In this episode, Clyde and Rose reflect on their personal and communities’ experiences of contact with mainstream services and practitioners, including some that have been helpful, and some that have not. They share examples of organisations and practitioners that have created relationships with Aboriginal and Torres Strait Islander families and communities, and the skills and knowledge that is needed to engage with rural and remote communities.
In this episode you will learn about:
- the implications of past policies on Aboriginal and Torres Strait Islander communities (06:00)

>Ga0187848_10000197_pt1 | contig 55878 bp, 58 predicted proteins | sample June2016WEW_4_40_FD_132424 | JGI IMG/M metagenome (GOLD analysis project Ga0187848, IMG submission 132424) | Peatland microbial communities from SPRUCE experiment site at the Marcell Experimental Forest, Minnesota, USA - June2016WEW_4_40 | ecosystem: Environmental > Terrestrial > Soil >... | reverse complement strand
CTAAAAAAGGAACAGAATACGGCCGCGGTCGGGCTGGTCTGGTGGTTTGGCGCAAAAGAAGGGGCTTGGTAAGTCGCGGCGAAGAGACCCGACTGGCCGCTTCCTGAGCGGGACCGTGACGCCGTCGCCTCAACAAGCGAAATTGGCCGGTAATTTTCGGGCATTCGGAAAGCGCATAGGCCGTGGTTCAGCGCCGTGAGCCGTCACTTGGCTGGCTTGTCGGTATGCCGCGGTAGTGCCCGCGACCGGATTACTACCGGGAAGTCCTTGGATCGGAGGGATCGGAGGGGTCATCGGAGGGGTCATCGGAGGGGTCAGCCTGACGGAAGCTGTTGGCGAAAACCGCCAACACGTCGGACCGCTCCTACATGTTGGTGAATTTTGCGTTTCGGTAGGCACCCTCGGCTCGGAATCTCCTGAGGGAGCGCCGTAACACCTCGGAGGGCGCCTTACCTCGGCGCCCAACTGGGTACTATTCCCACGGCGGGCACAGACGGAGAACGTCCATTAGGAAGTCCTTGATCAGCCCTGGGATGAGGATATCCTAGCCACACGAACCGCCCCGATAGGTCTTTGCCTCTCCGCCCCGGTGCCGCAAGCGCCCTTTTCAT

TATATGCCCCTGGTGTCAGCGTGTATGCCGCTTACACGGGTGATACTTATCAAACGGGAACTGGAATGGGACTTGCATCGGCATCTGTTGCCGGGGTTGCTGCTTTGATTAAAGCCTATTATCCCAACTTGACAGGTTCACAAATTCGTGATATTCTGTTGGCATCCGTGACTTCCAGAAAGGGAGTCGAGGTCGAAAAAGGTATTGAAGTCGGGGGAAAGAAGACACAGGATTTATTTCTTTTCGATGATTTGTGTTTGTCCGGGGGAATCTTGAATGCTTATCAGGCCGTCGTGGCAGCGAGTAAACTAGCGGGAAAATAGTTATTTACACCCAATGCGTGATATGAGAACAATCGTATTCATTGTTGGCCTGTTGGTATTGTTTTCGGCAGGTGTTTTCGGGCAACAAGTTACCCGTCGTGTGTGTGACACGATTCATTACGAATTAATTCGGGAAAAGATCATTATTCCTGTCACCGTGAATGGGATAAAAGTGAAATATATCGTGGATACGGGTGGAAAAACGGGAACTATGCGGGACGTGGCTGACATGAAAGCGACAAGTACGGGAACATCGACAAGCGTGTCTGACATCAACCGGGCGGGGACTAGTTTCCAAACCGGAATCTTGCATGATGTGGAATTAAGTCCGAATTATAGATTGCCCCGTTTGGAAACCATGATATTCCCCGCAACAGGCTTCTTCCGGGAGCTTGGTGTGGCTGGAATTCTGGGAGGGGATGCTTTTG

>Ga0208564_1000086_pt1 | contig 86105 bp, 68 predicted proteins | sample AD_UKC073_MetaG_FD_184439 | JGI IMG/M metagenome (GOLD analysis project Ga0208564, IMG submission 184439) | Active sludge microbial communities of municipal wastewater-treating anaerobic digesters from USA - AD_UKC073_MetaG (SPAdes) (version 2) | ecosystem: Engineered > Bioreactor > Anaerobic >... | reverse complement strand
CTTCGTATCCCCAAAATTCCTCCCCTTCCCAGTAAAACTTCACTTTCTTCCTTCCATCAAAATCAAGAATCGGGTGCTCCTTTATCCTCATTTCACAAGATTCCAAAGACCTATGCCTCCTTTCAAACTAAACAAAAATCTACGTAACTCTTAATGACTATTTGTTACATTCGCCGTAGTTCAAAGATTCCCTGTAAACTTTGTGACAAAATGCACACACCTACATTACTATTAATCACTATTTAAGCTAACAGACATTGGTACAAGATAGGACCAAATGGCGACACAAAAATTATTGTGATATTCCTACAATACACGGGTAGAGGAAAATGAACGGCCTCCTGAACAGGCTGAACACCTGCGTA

- the role of connections to kinship/Country and culture has on community wellbeing (11:43)
- examples of practitioner’s profiles and the skills and knowledge that has supported effective engagement with communities (25:35) and (34:48); and
- understanding self-determination through listening to a community’s history – the importance of community autonomy (38:26).
Further information and resources:
The preferred terminology used by Emerging Minds in our resources is Aboriginal and Torres Strait Islander, as guided by our Aboriginal and Torres Strait Islander Social and Emotional Wellbeing National Consultancy Group.